Tax revenues should be siphoned off to help fund the battle against problem gambling, according to a leading government body.
Under the proposal, a percentage of the taxes the Government collects from gambling companies would go directly to the Responsibility in Gambling Trust.
Set up five years ago on the recommendation of the Budd Report, which also backed reform of the UK's antiquated gambling laws, the trust funds such charities as GamCare and education and research projects.
It currently gets its money from the gambling industry on a voluntary basis but has so far struggled to raise the sums it needs. Its chairman, John Greenway MP, said that while some, such as the big bookmakers and online giant PartyGaming, were big donors, others were less forthcoming.
"Some have done nothing at all while others are giving an amount of money that's just derisory," he said. "We're doing our level best to deliver the requirements the Government has put upon us, but we cannot just say 'don't gamble'. That's ridiculous."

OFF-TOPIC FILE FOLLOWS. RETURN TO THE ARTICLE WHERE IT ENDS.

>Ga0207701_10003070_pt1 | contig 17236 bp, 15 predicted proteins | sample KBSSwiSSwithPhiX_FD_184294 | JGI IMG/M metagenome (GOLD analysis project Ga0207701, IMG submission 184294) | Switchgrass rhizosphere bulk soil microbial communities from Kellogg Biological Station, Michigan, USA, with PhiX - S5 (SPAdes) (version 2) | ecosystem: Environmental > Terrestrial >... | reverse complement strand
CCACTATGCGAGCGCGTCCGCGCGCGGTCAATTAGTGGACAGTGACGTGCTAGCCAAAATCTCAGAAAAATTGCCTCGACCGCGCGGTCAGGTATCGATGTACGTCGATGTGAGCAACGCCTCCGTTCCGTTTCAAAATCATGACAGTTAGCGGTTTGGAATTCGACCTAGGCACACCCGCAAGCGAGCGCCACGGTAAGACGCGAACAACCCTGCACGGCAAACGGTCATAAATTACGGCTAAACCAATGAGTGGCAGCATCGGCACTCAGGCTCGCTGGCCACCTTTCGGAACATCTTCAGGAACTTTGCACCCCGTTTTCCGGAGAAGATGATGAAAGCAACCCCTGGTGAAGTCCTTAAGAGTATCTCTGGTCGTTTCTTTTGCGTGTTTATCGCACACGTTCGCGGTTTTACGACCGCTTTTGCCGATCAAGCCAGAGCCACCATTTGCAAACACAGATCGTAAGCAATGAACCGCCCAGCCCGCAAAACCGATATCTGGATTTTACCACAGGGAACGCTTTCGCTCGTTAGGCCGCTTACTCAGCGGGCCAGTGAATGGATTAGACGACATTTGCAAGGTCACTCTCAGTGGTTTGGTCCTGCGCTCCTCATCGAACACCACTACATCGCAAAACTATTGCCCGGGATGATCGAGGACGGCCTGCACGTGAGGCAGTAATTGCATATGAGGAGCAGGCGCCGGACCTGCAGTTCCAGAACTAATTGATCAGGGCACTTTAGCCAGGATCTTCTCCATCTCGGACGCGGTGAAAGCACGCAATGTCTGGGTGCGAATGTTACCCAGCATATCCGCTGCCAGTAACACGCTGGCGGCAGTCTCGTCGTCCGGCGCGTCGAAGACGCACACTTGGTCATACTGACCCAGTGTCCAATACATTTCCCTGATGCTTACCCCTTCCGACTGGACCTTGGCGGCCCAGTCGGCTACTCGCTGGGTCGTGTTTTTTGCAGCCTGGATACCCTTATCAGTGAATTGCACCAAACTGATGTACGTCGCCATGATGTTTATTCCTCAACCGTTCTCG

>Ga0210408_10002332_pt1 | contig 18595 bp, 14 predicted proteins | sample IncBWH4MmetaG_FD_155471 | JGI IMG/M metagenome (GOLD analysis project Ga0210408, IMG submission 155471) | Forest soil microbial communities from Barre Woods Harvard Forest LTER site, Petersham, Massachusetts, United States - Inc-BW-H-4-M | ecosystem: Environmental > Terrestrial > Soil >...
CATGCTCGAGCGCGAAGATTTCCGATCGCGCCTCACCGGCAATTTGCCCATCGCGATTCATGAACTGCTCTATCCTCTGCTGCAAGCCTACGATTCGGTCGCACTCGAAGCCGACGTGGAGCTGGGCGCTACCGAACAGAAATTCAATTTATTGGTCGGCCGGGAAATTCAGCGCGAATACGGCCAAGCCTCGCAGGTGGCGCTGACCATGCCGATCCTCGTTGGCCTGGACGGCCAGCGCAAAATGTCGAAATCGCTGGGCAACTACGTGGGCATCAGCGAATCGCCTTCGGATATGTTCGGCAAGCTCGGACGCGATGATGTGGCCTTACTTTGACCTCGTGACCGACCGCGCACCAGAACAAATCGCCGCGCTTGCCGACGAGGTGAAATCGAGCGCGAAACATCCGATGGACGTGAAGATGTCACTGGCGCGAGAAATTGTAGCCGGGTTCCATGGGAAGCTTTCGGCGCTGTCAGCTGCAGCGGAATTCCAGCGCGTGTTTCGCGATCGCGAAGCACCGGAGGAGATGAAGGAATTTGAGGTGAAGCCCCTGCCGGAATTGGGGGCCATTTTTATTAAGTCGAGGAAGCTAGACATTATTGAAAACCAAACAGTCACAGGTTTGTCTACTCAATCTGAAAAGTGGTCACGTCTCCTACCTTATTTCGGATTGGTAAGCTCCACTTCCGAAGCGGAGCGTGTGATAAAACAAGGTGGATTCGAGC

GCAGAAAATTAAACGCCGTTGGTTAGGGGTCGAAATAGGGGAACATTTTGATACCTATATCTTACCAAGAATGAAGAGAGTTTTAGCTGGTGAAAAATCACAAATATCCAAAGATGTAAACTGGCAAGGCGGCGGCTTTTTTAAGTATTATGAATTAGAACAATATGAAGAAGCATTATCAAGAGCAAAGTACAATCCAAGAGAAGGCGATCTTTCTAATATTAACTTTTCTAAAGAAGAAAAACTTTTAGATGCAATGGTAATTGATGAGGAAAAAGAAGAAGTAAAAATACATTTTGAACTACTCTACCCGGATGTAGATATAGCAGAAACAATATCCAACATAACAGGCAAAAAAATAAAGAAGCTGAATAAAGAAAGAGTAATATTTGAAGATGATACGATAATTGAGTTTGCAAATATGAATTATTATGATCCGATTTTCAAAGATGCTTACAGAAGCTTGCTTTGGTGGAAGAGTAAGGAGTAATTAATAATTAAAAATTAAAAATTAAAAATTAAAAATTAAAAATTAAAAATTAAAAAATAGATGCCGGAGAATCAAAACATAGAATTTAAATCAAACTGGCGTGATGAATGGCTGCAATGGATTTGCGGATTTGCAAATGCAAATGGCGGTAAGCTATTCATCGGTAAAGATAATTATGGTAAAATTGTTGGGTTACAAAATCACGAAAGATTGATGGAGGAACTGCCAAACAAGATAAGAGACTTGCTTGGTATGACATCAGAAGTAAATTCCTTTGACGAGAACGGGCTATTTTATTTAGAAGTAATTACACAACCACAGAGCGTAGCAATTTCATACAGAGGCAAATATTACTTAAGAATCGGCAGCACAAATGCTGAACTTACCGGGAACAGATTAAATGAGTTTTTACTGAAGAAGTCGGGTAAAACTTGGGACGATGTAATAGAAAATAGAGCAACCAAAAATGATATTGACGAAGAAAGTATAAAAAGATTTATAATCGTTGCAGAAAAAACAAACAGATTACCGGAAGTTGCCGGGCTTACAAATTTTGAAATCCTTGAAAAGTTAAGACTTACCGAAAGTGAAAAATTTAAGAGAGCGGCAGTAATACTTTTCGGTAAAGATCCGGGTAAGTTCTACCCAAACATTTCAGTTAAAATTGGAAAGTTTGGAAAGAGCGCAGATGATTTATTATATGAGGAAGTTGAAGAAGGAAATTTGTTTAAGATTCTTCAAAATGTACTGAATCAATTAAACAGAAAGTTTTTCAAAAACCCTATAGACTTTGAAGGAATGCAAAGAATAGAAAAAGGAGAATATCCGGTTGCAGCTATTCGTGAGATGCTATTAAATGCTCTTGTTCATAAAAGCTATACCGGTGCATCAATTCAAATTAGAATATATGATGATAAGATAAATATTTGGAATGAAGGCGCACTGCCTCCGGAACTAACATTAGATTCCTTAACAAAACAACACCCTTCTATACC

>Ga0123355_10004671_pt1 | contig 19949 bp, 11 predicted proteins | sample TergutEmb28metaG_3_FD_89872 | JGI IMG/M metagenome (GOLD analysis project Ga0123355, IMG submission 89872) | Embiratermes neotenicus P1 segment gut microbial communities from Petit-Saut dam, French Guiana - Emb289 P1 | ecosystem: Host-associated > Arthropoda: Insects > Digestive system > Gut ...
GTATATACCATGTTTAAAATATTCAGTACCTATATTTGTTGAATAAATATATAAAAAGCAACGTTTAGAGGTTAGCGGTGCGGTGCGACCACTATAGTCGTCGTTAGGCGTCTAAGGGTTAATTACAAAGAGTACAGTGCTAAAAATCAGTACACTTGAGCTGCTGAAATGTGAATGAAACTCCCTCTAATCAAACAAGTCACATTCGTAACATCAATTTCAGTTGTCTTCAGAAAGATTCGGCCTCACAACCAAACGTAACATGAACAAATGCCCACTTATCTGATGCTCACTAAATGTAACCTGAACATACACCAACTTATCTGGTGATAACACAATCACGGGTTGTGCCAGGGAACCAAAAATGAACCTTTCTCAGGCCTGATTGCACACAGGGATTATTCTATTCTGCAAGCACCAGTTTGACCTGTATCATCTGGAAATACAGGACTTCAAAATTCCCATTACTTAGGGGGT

A levy would offer a guaranteed income and, said Mr Greenway, "provide real flexibility to react to changing gambling patterns and any increase in problem gambling".
But the plan is likely to prove controversial with both Parliament, which traditionally balks at using tax revenues in such a targeted way, and the industry.
"Compulsory levies are counter-productive," said a PartyGaming spokesman. "They cause animosity and when you go down that route, you're looking at the point of no return."
He also argued that because the industry was so disparate - online gaming companies, for example, are all based overseas, and there are many different tax rates - the scheme would be difficult to implement.
"Financially it would be impossible. The industry needs to recognise its responsibilities and to make value judgements as to where they make their donations. You have got to have control over the money you donate."
The Budd Report said that the Gambling Trust would need funds of £3m a year, but Mr Greenway expects that to rise to around £7m by 2010.
The trust also wants bodies associated with gambling to stump up cash and has written to the Premier League, the England and Wales Cricket Board and the Racecourse Association.
A Premier League spokesman said: "We're in discussions with GamCare and [sports minister] Richard Caborn about all these issues. It's an interesting debate and we're formulating a position on it."